Our finger-lickin' chicken picks
There’s something transformative about fried chicken — how the bird is bathed and battered before it’s plunged into the fryer, only to emerge crispy and succulent and a gorgeous golden color. In fact, like the rest of New York, we’re more than a little obsessed.
For decades, chef Charles Gabriel has diligently tended to the fried chicken that he cooks stovetop in a wide fry pan; the chicken emerges delicate and crisp, cooked to perfection. His unique method is so well known that when he reopened his Harlem restaurant last fall, he named it Charles’ Country Pan Fried Chicken. A meal at this Harlem institution includes all-you-can-eat chicken and a buffet of colorful sides such as collard greens, candied yams and black-eyed peas.
2839 Frederick Douglass Blvd., btwn. W. 151st and W. 152nd sts., (212) 281-1800
(+) Chef Gabriel also cooks for Fried Chicken Fridays at Aretsky’s Patroon in Midtown (160 E. 46th St., btwn. Lexington and Third aves., 212-883-7373).
THE NEW KFC
Unlike its American counterpart, the two-step frying technique of Korean-style fried chicken (KFC) assures that the wings and drumsticks are shorn of any loose batter crumbles — priming the crispy, paper-thin skin to be painted with either an addictive garlic-soy glaze or firey hot sauce. Korean chain BonChon Chicken recently opened new locations in Midtown and the Financial District, making it even easier to get your fix.
207 W. 38th St., btwn. Seventh and Eighth aves, (212) 221-3339. See bonchon.com for additional locations.
(+) Another popular Korean chain, KyoChon, opens its first Manhattan location soon at 319 Fifth Ave., at 32nd St., no phone yet
IT’S ALL ABOUT THE BUTTERMILK
Buttermilk is an essential component to any Southern-style fried chicken recipe — the creamy, slightly sour dairy byproduct absorbs the flour dredge that ultimately becomes that irresistible craggy, crunchy coating. The Redhead‘s rendition — which features a dark, golden crust with reef-like undulations and chicken that is fall-off-the-bone tender — catapulted this East Village locals’ spot into the national spotlight.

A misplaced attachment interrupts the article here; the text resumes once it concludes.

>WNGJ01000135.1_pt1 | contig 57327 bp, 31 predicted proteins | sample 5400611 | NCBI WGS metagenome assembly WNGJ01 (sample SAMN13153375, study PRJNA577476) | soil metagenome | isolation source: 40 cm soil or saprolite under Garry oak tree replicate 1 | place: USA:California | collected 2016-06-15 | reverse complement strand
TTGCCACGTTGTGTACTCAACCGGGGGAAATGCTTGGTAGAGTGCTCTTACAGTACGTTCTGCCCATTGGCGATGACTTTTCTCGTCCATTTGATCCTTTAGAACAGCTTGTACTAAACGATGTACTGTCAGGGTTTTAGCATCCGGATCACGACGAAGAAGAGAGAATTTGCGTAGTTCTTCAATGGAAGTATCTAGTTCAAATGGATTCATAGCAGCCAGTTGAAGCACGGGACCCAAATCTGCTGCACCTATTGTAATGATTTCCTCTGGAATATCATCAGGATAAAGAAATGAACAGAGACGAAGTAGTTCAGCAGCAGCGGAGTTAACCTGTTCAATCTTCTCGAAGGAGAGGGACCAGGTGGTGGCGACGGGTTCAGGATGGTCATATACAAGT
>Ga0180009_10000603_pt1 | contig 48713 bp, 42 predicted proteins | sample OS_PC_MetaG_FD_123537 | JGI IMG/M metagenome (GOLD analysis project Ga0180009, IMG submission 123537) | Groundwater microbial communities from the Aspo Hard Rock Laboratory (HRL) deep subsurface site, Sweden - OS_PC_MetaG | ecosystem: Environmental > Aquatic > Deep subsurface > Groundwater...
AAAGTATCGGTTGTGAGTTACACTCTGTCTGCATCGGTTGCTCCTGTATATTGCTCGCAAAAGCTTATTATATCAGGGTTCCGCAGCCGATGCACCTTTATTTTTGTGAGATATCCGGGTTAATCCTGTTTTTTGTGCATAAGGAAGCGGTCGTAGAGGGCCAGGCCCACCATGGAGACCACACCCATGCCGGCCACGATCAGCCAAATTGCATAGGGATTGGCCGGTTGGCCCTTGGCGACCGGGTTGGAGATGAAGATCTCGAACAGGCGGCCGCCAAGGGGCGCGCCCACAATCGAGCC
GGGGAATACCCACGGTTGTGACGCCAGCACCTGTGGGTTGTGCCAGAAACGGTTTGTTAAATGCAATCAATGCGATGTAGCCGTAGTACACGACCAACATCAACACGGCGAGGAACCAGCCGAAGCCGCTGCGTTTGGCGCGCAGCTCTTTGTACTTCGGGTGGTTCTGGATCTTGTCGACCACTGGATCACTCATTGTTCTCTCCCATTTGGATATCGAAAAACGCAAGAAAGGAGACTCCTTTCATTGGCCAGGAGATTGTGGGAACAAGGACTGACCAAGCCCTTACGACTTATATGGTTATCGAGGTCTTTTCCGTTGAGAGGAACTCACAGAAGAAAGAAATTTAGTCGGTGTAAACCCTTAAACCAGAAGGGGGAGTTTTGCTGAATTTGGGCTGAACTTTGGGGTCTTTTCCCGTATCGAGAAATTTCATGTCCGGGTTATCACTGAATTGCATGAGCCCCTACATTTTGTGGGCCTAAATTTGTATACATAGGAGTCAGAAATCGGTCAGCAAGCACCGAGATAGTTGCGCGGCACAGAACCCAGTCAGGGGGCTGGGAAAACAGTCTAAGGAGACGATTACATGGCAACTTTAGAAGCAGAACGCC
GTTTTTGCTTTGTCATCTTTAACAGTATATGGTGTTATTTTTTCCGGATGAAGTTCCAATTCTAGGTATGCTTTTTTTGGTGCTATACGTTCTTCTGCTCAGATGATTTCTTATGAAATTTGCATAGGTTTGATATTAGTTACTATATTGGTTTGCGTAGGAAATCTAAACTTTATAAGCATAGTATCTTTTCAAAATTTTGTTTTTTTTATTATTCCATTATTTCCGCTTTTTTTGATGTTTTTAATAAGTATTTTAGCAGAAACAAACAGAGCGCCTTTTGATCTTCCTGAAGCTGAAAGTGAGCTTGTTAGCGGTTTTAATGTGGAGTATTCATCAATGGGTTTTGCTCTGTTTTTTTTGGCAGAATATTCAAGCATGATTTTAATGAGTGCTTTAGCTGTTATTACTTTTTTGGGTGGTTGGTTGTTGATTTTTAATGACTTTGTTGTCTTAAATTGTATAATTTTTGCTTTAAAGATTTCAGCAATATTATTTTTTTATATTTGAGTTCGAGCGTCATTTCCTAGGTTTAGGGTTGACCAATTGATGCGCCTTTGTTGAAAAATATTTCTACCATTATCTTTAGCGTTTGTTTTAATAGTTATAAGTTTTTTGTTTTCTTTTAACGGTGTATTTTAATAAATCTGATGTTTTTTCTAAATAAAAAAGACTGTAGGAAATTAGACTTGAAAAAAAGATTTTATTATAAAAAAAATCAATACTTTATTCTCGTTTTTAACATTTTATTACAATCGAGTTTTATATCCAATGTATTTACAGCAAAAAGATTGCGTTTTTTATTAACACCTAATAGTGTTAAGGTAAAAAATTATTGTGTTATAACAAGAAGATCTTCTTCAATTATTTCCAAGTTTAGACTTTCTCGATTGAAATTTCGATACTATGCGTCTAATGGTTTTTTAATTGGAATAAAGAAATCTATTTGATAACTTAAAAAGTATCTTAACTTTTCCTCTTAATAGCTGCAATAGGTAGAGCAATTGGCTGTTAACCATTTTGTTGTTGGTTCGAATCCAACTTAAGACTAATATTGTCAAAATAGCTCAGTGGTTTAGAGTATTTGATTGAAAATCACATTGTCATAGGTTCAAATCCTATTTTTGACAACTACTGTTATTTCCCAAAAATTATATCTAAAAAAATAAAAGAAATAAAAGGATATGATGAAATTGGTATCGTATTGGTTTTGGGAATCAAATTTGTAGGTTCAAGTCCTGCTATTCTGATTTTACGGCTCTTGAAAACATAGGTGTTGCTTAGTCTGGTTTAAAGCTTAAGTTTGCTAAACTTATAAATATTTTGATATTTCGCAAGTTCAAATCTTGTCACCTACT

349 E. 13th St., btwn First and Second aves., (212) 533-6212
(+) Another chicken worth trying: Buttermilk Channel’s fried chicken, which undergoes a a 24-hour buttermilk soak. (524 Court St., at Huntington St., Carroll Gardens, 718-852-8490)
CHICKEN LITTLE (BITS)
Chefs are giving the fried chicken treatment to all parts of the chicken and pairing them with vibrant, unusual garnishes. At Tipsy Parson in Chelsea, an appetizer of chicken fried chicken livers comes with green tomato relish, microgreens and housemade rosemary bread. The pungent, dense organ meat smeared onto the toast and topped with a dab of relish, some crispy batter and a few greens makes for a perfect bite.
156 Ninth Ave., btwn. W. 19th and W. 20th sts., 212-620-4545
(+) The fried chicken drumettes (the small, fleshy parts of the chicken wing) at Umi Nom in Bed-Stuy are served with fish sauce, lime juice and Anaheim peppers. (433 Dekalb Ave., nr. Classon Ave., 718-789-8806)
NEW BIRD IN TOWN
The city’s most notable new fried chicken plate might be at Choptank, a mid-Atlantic-styled restaurant in the West Village. The dish starts with a poussin from a North Carolina purveyor that raises their birds according to strict Label Rouge standards. An overnight brine in buttermilk and a cornmeal-flour batter returns superb results: a thick, golden crust clings to crisp, translucent skin; the meat is sweet and succulent.
310 Bleeker St., btwn 7th Ave S. and Grove St., 212-675-2009
(+) The Williamsburg shop that inspired a dozen imitations, Pies n’ Thighs, reopens soon at its new location. (166 S. 4th St. at Driggs Ave., no phone yet)